But the best hawk-watching is at work. I have a large picture window in my cubicle that looks out onto a sort of yard outside our building. A pair of hawks lives nearby, and they like to hang out on the telephone poles, telephone wires, and trees right outside my window, cleaning their beaks, ignoring angry swooping mockingbirds, and turning their heads 180 degrees. They eat insects at the base of the poles and fly around looking for rodents or whatever. They're magnificent.
I think they're red-shouldered hawks, and I'm pretty sure they're a mated pair. Their nest is near the top of a pine tree near our parking lot, about 70 feet up. I don't have any [poached] photos of the nest, but I thought I'd mention it anyway. Around May I heard some chicks peeping! But I never saw them fledge. I wonder what happened to them. Did they make it? Do they live nearby?
I have a theory about why hawks are so ubiquitous in Gainesville this year. Here it is: This fall there was a huge crop of acorns, bigger than anyone I know from North Florida can remember it being. I postulate that the population of squirrels therefore exploded, and that the hawks chowed on the squirrels, meaning more of them mated successfully, and more of those chicks survived. Anyway, it's all I got.
I never "got" birdwatching until a couple of years ago. Before that, I was all, who cares about birds? But there's nothing like living in L.A. for two years to remind you what's so amazing about North Florida. A couple of years ago I started spending a lot of my free time canoeing on various Florida rivers and paying close attention to wildlife. The more I learned, the more in awe of birds I was. There's something very satisfying about paying careful attention to the plants and animals of a place. I'm not sure I can articulate it more clearly than saying it just makes me feel more alive.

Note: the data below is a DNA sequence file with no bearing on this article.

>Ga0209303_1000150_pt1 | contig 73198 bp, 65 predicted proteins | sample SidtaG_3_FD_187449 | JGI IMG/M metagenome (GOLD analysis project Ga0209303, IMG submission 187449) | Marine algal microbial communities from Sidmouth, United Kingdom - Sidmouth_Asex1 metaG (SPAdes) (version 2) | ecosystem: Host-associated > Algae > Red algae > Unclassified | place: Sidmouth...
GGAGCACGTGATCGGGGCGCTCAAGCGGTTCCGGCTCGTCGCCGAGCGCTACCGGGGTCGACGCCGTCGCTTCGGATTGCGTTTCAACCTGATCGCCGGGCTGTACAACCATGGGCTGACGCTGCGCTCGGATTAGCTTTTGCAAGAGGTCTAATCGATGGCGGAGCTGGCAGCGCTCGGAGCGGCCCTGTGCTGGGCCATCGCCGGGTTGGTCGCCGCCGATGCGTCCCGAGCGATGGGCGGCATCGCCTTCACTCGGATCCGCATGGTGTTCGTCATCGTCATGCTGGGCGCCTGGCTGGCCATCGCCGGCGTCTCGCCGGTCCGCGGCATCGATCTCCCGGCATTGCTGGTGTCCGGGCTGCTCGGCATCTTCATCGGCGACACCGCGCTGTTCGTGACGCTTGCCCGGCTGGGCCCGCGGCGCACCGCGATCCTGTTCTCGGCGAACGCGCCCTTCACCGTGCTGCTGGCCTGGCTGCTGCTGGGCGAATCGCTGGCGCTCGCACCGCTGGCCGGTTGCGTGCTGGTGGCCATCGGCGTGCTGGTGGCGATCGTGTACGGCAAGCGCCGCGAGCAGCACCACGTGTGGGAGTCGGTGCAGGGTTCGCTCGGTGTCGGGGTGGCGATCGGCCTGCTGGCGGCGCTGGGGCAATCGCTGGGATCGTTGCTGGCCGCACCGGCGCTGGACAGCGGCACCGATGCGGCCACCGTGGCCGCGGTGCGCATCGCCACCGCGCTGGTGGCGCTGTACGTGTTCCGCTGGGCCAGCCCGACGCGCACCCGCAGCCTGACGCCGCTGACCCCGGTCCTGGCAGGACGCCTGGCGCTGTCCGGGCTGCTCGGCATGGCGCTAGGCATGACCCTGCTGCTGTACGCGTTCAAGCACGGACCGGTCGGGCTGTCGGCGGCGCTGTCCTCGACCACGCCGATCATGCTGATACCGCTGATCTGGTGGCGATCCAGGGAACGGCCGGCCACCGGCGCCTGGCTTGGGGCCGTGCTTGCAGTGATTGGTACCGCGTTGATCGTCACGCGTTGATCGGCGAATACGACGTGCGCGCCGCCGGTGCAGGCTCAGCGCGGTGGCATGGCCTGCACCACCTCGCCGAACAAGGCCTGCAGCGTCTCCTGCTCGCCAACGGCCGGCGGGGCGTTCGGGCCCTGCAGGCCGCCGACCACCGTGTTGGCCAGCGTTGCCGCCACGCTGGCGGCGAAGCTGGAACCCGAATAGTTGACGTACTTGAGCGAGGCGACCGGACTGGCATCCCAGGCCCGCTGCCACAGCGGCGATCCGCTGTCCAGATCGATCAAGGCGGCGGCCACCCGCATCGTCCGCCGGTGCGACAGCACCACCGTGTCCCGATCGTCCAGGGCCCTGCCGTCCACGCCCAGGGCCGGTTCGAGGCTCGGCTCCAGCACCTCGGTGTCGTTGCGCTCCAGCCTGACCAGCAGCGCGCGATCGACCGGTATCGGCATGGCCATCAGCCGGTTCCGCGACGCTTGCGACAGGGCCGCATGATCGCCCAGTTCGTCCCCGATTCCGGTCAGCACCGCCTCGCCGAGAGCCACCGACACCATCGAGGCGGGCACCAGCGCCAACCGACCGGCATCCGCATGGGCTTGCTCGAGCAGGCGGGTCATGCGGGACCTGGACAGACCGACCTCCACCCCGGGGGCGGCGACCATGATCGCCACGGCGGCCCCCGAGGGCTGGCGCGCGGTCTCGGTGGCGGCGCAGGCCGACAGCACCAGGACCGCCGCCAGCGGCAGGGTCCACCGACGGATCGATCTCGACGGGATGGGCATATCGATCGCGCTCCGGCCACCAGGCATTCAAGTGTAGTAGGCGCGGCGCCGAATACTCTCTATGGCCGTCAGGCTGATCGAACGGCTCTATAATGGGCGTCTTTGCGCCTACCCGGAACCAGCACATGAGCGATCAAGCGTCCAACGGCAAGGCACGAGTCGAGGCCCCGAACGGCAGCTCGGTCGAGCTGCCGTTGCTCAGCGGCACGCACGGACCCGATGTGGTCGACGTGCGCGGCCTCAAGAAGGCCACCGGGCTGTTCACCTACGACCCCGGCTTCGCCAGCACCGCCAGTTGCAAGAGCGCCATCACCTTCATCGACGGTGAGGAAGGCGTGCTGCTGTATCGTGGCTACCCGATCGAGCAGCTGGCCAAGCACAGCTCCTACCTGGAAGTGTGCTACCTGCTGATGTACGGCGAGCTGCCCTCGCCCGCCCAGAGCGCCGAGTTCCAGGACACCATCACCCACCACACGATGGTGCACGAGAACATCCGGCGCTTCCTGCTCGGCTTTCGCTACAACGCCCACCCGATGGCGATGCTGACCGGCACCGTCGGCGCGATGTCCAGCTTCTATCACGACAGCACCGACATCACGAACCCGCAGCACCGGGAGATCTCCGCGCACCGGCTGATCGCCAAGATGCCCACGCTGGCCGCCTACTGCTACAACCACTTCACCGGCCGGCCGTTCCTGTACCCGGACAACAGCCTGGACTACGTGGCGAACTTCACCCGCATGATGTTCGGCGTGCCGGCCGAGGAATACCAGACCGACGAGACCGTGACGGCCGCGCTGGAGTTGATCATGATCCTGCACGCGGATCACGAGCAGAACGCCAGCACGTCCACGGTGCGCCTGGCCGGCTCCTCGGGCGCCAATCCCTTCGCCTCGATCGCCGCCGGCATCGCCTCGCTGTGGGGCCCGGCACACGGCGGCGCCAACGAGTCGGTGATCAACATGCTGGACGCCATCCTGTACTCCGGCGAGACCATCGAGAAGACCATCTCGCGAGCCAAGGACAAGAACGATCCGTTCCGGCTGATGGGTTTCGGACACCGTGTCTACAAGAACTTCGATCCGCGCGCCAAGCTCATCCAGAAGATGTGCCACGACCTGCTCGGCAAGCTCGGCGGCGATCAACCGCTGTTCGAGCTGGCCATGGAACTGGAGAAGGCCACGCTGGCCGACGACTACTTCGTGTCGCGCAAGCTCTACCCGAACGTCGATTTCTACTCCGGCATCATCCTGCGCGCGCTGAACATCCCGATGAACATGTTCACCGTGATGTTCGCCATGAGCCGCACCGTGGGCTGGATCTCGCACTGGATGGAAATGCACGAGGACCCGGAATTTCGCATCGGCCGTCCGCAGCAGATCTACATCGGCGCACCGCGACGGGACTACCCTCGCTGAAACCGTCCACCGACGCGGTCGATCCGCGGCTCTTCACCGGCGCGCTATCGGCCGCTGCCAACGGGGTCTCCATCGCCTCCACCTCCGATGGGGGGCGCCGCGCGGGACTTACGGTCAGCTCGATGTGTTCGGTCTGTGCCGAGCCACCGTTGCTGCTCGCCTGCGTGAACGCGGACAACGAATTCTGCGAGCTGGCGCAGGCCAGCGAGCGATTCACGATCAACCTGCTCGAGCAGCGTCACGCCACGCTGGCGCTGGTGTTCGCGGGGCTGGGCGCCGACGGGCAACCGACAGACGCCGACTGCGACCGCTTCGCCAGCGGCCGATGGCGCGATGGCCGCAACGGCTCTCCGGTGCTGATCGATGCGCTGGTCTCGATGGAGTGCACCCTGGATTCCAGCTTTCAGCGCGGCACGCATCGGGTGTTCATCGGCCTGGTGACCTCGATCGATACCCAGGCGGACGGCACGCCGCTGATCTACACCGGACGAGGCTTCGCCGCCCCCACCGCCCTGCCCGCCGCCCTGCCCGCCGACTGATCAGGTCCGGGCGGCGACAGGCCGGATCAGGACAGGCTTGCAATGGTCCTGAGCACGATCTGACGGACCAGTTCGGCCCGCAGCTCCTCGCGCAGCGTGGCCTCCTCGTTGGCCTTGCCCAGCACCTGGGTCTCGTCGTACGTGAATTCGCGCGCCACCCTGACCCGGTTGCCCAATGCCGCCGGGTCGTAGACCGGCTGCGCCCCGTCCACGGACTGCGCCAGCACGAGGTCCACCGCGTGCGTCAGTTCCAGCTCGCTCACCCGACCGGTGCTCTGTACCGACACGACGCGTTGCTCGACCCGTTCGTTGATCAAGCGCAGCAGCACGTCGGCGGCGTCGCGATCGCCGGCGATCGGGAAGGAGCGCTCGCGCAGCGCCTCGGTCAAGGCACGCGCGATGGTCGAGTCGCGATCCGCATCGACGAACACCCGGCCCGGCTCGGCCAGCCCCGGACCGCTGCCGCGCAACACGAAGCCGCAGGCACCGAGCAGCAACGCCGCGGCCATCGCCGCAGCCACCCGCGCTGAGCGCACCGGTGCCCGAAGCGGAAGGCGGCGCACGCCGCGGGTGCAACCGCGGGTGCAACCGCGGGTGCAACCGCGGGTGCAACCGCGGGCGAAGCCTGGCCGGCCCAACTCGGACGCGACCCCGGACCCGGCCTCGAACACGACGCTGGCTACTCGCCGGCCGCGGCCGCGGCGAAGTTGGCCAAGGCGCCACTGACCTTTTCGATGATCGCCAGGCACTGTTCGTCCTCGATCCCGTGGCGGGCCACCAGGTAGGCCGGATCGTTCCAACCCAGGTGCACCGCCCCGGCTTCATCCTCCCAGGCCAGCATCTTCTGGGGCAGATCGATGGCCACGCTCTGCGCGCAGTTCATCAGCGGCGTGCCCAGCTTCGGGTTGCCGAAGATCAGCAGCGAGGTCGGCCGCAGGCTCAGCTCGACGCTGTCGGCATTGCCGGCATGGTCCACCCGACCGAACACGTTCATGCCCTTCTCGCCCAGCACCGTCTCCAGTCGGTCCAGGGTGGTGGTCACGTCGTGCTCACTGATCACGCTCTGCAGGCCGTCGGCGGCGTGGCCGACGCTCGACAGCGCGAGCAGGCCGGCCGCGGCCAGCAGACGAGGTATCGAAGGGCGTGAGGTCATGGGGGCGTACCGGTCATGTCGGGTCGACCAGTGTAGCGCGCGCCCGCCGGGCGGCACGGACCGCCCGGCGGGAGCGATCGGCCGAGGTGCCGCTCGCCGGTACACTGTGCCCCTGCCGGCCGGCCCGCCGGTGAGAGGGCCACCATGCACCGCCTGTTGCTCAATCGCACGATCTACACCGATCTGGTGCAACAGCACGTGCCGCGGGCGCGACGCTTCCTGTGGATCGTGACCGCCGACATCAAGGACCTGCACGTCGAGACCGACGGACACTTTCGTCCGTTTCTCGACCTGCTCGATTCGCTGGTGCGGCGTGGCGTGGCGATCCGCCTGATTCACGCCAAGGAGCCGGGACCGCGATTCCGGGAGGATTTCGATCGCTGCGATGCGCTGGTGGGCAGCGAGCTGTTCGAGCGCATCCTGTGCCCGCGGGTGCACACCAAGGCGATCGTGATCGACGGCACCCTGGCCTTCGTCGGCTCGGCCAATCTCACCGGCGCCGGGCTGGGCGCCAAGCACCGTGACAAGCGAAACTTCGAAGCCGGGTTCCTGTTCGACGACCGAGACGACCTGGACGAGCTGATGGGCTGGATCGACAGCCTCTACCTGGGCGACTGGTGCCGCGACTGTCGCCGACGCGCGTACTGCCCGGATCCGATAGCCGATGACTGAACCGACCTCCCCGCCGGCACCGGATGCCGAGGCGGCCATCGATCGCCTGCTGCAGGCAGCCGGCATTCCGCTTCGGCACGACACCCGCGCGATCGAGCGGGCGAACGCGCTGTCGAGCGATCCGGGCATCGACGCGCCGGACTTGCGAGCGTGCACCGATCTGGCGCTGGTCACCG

Note: I still don't have a camera, as you can see. These photos were poached from my co-workers. (Thanks!) Until I get another digital camera, I'll try to keep the blog up as much as I can with other people's photos.
Monday, September 8, 2008
Tuesday, September 2, 2008
In this photo I am standing with a "world famous" banana daquiri at some weird tourist trap called Mountaintop, which is, you guessed it, at the top of a mountain.
That's Magen's Bay down below, and you can see the side bits of some hurricane (Gustav?) blowing quickly through in the background. Magen's Bay, incidentally, is named after the daughter of some famous Florida guy named Fairchild (can't figure out his first name...). The Fairchilds, who created the Fairchild Tropical Botanic Garden in South Florida, lived in St. Thomas, or had a house there, and have bequeathed a large swath of property to the government of the U.S. Virgin Islands to preserve in perpetuity. Alex said this land is actually totally neglected -- there is no management plan -- and no public outreach and education, which is sad.
I visited my friend Alex, who lives on St. Thomas. She is a scuba instructor and got me my open-water certification!
Scuba diving is amazing. Breathing underwater and coming close to all of these otherwise inaccessible plants and animals is indescribably cool.
We also went snorkeling about three different times, once after we took a kayak out in a bay on a beautiful day.
It's unbelievably beautiful there.
Then I left. :(
Thanks, Alex and Ed!